• so the pattern we want to show you is stacked image galleries, which is used in Pulse News and Taptu, both successful apps for Android tablets. use when content from many sources independently scrollable content pieces equal the items are grouped into categories or sources -- you want to display multiple categories or sources at the same time, with each category independently scrollable. for example - news items articles blog posts recipes classes videos
  • So here, we're setting the image size in a scalable way, by creating two ImageView sizes, in two different directories. The tablet size, in layout-sw720dp, is 300dp by 200dp. The smartphone size, in layout, is 150dp by 100dp.
  • Now, when you do this, you want to use this form of the inflate() method. The first paramater is the layout file. the second parameter is the parent view, which getView() gives you you must always pass the parent if you pass null as the parent, the layout inflater does not know what type of layout parameters to create, and ignores all the android:layout attributes the third parameter should be false, because it tells the inflater not to add the inflated view to the parent right away. that's the right thing, when you're in an adapter's getView() method
  • You also want to be careful of image quality. To get better quality when scaling images, especially when scaling images up for 10-inch tablets, use the BitmapFactory.Options class. This is what works well in my sample. I've set options.inDither to false, and options.inScaled to false. I've also set optionsinPreferredConfig to ARGB_8888, which means the bitmap stays at 32 bits. Then I use BitmapFactory to load it.
  • Now, if you want your app to have good design and appeal to users, you'll want to be aware of the hierarchy of user needs, which has 4 levels. With this hierarchy, you want to start from the bottom and work up. Those levels are – functional, beautiful, whimsical, and emotional. Functional means that the app is useful and its interface works well. This level is where user interface design often focuses. Beautiful is about aesthetics. It means the app appeals to the senses, especially to vision, hearing, and touch. After you handle those two needs, you can work on Whimsical . Whimsical means that the app is playful, fun, and enjoyable. This makes users want to use it and want to come back. We'll look at some good examples of Whimsical in a few minutes. And Emotional is the highest level. This is where an application satisfies some emotional needs in your users. A good example of this is an application that builds communities or allows people to connect in ways they couldn't before. The reason this is important is that … Competition based on price and functionality has been commoditized. To win, companies are differentiating based on beauty, uniqueness and meaningfulness. The question is … specifically, how do we get this? So I started looking at UI patterns found in successful apps, that work well across tablets and smartphones, and building a catalog of patterns. So far, I've identified about 20 patterns used in leading apps, and am starting to publish them on the MotoDev site. I'll talk about a few of those tonight.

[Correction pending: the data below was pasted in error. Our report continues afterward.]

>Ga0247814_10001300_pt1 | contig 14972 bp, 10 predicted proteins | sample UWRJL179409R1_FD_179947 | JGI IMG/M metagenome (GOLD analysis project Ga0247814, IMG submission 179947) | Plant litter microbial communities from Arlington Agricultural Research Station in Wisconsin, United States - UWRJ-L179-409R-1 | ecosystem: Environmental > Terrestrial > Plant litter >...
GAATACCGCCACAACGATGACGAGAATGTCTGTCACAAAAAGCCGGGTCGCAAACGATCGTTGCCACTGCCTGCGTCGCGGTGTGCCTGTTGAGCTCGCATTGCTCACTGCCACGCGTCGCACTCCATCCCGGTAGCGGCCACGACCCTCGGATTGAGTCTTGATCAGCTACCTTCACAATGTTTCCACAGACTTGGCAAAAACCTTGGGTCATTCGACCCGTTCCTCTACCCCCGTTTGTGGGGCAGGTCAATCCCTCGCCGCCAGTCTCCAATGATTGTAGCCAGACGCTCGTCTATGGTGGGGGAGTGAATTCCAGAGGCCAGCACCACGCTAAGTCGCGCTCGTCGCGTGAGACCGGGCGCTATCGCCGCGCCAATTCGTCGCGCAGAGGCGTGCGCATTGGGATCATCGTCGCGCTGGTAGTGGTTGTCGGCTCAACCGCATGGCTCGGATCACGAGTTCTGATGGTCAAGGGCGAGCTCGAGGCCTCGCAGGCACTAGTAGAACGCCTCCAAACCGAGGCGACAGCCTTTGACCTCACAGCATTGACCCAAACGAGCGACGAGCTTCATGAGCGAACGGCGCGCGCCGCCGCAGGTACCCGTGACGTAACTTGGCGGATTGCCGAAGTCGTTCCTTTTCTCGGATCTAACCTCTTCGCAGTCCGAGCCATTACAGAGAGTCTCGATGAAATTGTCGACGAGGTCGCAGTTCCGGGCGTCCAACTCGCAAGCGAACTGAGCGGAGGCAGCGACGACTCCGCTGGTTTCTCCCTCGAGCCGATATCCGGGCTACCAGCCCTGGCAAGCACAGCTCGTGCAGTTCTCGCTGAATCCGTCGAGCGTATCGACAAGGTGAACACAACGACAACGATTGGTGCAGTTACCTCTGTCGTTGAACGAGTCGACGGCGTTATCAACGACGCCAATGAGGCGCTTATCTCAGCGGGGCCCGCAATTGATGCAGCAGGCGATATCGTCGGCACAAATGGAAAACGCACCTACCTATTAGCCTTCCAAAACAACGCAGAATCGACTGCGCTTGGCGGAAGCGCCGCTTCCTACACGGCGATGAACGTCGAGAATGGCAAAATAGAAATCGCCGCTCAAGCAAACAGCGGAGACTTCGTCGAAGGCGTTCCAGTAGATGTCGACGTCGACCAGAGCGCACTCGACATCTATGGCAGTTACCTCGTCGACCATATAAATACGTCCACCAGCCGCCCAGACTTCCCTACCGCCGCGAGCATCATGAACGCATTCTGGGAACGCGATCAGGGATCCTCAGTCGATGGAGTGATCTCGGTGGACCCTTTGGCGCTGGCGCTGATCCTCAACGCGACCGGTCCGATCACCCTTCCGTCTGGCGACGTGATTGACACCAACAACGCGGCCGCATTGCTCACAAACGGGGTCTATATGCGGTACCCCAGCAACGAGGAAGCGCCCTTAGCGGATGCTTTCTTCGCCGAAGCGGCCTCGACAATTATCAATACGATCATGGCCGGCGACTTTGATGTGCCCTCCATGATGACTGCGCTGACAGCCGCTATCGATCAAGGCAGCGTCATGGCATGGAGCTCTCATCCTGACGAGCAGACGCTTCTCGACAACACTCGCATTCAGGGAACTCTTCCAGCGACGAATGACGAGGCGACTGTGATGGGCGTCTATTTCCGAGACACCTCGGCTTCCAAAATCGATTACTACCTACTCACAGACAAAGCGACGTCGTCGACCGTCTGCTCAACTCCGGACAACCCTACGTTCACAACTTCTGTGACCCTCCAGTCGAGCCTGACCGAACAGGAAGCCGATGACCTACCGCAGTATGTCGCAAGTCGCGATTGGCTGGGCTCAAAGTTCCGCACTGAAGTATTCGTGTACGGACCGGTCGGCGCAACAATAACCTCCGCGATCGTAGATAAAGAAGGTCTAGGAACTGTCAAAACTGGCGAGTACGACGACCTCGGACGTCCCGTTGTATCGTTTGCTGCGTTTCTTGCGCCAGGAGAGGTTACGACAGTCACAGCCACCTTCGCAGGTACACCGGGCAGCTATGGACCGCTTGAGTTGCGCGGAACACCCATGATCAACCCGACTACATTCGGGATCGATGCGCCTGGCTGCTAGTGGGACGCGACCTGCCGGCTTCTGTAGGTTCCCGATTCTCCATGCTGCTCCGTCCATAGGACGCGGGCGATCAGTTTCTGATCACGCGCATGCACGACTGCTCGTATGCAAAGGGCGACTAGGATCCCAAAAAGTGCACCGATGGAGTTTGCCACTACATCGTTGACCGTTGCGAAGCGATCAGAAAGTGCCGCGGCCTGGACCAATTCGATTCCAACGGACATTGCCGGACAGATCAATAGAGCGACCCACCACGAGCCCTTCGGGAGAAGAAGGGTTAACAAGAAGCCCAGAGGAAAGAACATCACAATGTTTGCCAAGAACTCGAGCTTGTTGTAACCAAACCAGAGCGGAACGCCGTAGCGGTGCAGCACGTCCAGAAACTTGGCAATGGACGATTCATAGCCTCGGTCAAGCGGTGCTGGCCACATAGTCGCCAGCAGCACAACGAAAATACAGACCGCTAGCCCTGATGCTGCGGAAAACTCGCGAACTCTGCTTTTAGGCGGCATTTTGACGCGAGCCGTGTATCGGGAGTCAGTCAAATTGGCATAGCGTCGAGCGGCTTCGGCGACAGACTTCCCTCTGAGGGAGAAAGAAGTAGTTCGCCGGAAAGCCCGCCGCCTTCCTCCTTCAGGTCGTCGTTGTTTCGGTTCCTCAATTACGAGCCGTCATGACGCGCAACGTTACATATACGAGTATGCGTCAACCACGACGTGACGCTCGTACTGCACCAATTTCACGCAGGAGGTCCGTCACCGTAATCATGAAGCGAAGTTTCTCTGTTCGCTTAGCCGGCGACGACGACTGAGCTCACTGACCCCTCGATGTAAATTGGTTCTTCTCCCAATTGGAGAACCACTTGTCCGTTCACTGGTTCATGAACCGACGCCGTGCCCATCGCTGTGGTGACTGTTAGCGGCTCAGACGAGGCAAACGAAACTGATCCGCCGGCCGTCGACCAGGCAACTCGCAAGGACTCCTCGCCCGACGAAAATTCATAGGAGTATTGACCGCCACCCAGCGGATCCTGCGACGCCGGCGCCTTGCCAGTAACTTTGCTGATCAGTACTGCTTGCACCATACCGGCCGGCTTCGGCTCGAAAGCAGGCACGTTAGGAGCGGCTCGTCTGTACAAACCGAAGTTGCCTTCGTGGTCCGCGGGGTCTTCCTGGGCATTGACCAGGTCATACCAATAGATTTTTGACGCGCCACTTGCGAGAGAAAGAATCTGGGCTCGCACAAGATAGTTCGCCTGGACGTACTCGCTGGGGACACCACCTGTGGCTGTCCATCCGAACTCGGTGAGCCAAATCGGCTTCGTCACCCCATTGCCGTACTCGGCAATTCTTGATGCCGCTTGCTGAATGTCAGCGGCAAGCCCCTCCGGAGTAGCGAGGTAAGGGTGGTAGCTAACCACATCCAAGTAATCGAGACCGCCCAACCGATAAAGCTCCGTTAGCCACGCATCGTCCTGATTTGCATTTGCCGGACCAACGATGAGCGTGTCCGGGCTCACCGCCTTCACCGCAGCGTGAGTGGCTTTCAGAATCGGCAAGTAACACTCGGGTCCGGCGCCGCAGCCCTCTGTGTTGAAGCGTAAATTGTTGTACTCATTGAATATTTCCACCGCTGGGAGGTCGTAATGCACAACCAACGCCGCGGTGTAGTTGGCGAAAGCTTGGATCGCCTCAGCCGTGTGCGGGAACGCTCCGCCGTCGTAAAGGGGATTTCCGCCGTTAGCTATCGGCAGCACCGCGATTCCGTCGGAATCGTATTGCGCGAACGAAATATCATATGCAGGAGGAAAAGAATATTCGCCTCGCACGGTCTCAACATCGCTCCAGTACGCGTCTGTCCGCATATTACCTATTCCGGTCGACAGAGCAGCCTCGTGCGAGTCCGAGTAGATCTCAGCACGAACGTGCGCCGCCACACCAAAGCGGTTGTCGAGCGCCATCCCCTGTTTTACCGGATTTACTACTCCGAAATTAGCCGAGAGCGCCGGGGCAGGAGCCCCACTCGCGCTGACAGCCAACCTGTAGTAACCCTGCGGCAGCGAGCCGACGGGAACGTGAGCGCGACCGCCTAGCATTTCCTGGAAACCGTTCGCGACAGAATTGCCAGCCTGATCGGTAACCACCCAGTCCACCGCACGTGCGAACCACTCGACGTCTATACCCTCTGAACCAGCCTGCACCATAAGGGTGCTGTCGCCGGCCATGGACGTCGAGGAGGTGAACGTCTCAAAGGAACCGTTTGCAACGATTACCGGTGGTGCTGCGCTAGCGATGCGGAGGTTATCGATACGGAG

• ** what is
  • Use this to make content, rather than navigation or category lists, the primary focus of the screen. ** This is a content forward interface. This can happen on a landing screen, a deep-level content screen, or in a single-screen application. (Note: This is not the only pattern for single-pane screens. Some benefit from a diagonal, horizontal, or vertical balance – those are other patterns.)
  • Now here's the challenge … you probably need different layouts for landscape and portrait on tablets, as well as landscape and portrait on smartphones. As you can see in this screen, the main content is not exactly centered, but the design is still balanced and uses the full screen.
  • Use includes … this is not a new technique … it's been in Android since the very beginning. You all know this already. You can override layout attributes. But there’s a gotcha. When you override layout attributes, be sure to specify both android:layout_width and android:layout_height , as well as any other layout attributes you want to override. This ensures that all of your attributes are recognized by the LayoutInflater class.